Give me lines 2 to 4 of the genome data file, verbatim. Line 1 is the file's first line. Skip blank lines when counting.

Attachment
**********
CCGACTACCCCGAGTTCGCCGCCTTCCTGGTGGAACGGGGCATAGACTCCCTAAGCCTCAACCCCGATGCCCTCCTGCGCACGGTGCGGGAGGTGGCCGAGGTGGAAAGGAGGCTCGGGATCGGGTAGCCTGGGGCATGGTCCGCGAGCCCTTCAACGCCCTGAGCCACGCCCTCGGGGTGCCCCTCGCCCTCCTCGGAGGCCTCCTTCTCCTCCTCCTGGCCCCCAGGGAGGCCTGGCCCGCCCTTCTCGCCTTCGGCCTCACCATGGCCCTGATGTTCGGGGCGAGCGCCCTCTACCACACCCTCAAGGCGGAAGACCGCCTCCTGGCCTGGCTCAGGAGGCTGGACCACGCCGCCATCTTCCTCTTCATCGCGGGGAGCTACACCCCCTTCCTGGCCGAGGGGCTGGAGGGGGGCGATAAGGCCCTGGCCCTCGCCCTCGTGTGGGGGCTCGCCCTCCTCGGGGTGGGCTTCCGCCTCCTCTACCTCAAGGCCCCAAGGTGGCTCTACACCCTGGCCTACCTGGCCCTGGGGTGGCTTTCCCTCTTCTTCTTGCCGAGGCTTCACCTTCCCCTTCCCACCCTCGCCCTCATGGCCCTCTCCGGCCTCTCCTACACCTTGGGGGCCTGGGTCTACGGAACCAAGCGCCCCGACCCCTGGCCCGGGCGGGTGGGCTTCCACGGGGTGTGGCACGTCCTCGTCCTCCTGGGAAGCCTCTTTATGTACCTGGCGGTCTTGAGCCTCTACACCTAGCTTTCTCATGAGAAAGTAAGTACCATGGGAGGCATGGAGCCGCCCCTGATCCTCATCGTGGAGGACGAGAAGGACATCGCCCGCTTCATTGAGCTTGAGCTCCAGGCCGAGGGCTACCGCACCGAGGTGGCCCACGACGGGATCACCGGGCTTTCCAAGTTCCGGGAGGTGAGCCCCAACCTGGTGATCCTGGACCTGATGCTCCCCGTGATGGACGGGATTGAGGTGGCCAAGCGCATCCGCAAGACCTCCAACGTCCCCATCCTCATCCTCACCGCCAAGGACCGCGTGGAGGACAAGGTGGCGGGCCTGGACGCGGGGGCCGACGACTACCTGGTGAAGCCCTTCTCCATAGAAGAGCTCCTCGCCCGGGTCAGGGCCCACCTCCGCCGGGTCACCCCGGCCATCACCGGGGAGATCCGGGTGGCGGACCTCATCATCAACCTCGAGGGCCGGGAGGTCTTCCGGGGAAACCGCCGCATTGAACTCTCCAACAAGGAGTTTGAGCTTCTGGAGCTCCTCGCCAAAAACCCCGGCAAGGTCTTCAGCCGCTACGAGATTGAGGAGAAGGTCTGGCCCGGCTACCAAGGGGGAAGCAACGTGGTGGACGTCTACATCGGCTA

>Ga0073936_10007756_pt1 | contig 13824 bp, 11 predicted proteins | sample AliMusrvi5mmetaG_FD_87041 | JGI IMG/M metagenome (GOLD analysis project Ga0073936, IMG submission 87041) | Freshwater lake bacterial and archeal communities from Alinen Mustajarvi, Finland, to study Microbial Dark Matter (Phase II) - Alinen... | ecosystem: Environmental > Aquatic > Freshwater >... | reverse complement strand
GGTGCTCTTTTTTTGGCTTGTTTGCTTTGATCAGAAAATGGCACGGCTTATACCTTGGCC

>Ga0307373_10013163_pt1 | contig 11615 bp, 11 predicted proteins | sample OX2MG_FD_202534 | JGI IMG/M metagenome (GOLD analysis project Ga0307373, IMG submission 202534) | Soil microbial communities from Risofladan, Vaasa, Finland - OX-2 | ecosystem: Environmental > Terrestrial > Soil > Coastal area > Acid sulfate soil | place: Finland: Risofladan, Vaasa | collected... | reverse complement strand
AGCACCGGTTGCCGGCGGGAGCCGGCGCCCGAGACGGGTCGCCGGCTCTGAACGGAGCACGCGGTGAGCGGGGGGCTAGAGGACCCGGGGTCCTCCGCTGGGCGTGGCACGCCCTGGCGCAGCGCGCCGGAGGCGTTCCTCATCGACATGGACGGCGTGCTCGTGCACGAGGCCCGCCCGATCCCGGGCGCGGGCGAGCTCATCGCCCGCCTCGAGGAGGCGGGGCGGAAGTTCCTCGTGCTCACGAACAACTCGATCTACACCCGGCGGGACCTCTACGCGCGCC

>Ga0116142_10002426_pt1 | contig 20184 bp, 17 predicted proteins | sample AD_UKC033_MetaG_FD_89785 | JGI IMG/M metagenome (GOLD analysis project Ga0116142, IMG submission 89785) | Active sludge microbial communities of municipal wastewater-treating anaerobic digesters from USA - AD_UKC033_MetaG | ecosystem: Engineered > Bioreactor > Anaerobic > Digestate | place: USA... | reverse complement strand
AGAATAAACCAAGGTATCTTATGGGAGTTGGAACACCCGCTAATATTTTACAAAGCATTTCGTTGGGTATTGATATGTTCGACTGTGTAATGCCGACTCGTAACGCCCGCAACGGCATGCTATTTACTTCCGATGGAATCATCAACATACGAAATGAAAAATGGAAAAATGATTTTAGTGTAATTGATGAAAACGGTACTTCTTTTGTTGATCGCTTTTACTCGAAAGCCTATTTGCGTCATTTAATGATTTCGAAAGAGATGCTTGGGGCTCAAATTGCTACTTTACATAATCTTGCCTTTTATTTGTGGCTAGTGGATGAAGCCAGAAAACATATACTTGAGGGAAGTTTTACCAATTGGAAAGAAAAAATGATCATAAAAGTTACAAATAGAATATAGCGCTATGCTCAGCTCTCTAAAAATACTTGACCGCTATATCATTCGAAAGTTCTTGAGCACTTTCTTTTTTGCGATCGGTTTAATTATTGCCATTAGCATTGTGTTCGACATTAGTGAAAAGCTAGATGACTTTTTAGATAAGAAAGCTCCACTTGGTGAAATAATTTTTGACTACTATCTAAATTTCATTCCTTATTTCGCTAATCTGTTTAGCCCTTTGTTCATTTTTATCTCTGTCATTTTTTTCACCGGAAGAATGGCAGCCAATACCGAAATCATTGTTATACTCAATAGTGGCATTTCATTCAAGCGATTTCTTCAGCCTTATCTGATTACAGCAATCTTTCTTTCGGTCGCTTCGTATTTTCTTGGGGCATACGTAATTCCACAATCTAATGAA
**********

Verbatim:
>Ga0073936_10007756_pt1 | contig 13824 bp, 11 predicted proteins | sample AliMusrvi5mmetaG_FD_87041 | JGI IMG/M metagenome (GOLD analysis project Ga0073936, IMG submission 87041) | Freshwater lake bacterial and archeal communities from Alinen Mustajarvi, Finland, to study Microbial Dark Matter (Phase II) - Alinen... | ecosystem: Environmental > Aquatic > Freshwater >... | reverse complement strand
GGTGCTCTTTTTTTGGCTTGTTTGCTTTGATCAGAAAATGGCACGGCTTATACCTTGGCC

>Ga0307373_10013163_pt1 | contig 11615 bp, 11 predicted proteins | sample OX2MG_FD_202534 | JGI IMG/M metagenome (GOLD analysis project Ga0307373, IMG submission 202534) | Soil microbial communities from Risofladan, Vaasa, Finland - OX-2 | ecosystem: Environmental > Terrestrial > Soil > Coastal area > Acid sulfate soil | place: Finland: Risofladan, Vaasa | collected... | reverse complement strand